Conditioned response (CRs) triggered by stimuli predicting aversive consequences have been confirmed across various species including humans, and were found to be exaggerated in anxious individuals and anxiety disorder patients. Importantly, contextual information may strongly modulate such conditioned responses (CR), however, there are several methodological boundaries in the translation of animal findings to humans, and from healthy individuals to patients. Virtual Reality (VR) is a useful technological tool for overcoming such boundaries. In this review, we summarize and evaluate human VR conditioning studies exploring the role of the context as conditioned stimulus or occasion setter for CRs. We observe that VR allows successful acquisition of conditioned anxiety and conditioned fear in response to virtual contexts and virtual cues, respectively. VR studies also revealed that spatial or temporal contextual information determine whether conditioned anxiety and conditioned fear become extinguished and/or return. Novel contexts resembling the threatening context foster conditioned fear but not conditioned anxiety, suggesting distinct context-related generalization processes. We conclude VR contexts are able to strongly modulate CRs and therefore allow a comprehensive investigation of the modulatory role of the context over CR in humans leading to conclusions relevant for non-VR and clinical studies.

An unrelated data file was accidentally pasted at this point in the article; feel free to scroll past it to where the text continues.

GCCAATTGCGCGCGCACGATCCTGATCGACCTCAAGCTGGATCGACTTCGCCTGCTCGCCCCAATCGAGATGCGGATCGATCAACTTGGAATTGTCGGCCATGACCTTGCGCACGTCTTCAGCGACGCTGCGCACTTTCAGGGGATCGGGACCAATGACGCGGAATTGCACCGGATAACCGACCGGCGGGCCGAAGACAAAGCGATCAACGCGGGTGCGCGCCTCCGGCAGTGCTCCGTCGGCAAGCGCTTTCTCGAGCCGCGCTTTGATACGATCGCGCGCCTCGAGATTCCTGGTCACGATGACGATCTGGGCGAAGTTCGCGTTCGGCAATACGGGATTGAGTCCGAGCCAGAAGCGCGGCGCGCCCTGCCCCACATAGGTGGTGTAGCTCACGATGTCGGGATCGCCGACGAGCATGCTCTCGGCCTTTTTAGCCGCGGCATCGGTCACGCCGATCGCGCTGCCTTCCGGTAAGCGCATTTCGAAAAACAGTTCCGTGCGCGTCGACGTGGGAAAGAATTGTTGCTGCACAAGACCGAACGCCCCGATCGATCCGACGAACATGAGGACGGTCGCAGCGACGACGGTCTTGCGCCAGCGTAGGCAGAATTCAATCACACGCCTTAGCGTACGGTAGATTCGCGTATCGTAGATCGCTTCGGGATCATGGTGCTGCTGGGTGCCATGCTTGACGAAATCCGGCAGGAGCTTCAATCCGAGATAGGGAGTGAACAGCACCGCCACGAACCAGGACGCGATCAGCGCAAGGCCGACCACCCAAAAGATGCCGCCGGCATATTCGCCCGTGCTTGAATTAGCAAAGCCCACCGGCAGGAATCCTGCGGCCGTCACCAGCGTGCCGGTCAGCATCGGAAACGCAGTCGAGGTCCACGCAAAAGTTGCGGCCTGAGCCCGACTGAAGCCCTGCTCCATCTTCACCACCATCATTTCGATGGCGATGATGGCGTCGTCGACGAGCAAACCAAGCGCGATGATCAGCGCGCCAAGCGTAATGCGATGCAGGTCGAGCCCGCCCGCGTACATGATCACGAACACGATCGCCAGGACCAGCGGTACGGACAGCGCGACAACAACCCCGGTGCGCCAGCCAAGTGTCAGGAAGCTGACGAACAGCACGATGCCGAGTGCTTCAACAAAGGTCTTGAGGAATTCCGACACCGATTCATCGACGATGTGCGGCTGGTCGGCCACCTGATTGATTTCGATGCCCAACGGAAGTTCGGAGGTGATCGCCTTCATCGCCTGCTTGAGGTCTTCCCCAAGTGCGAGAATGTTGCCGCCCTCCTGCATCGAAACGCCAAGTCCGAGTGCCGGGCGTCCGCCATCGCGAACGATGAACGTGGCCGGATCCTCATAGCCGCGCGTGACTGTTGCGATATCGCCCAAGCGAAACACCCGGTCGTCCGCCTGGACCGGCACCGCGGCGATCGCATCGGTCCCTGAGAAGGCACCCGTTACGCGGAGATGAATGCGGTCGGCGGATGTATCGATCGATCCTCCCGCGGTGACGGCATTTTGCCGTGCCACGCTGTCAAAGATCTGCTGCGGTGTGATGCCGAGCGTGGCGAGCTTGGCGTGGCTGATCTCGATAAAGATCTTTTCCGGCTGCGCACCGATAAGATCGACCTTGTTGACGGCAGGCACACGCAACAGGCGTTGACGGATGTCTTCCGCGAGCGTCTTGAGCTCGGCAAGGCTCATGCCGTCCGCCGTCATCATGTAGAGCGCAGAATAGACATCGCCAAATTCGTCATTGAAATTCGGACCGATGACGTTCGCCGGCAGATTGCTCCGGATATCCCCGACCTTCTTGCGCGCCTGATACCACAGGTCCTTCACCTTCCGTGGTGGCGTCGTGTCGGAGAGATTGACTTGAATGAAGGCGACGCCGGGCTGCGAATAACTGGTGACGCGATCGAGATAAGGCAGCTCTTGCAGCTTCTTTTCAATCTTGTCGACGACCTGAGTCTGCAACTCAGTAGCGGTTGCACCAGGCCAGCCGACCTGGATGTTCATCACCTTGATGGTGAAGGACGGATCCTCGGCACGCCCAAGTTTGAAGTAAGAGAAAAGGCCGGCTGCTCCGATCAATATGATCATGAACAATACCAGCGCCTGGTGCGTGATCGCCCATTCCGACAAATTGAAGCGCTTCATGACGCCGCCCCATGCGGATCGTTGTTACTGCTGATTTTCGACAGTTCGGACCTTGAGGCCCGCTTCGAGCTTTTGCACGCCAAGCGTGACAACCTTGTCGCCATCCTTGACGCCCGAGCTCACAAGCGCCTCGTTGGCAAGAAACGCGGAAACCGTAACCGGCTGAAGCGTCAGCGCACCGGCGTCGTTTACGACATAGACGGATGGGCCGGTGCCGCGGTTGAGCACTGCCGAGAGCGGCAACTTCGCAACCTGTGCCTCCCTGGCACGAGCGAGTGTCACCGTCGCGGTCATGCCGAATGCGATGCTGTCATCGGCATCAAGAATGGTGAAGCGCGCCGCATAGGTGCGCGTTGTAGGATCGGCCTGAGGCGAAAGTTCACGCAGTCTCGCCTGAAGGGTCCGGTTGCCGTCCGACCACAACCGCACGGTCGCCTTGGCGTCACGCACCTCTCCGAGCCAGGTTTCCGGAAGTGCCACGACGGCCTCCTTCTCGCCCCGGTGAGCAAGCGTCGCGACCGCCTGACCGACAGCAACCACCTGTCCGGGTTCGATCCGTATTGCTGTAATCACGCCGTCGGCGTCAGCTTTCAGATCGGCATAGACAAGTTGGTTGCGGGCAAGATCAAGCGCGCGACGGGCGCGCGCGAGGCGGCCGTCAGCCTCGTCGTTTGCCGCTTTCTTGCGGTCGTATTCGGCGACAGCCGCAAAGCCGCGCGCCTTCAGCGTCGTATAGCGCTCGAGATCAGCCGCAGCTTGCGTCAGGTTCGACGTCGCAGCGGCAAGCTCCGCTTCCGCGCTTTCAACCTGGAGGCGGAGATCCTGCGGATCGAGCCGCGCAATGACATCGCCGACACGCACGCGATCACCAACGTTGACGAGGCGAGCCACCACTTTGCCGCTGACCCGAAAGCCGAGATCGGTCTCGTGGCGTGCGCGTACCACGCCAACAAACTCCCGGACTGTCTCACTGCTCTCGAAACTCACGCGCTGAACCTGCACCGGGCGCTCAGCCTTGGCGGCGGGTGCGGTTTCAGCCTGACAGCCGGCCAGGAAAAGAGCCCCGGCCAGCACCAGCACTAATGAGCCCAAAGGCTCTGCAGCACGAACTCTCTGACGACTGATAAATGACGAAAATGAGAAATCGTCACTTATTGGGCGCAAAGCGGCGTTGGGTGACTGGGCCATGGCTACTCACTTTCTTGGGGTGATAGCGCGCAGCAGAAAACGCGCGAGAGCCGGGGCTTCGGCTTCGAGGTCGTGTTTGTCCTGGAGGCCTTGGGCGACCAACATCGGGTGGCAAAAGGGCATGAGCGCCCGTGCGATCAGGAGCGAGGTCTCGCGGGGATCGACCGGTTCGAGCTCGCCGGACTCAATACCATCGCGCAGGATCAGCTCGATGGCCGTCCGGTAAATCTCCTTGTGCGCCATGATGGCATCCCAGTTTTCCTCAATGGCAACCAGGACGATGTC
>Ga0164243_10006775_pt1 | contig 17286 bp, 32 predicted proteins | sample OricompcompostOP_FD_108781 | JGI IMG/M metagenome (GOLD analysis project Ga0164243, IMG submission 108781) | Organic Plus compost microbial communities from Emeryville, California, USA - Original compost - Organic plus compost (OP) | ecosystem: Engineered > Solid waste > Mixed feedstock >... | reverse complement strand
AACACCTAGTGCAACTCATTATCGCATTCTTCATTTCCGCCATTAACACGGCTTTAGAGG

Bibliographical noteFunding Information:
The work was funded by the German Research Foundation (DFG) Collaborative Research Center “Fear, Anxiety, Anxiety Disorders” TRR 58, project B1 to PP and project B08 to MA. The funding source did not play any role in preparing or writing this manuscript.
© 2021 The Authors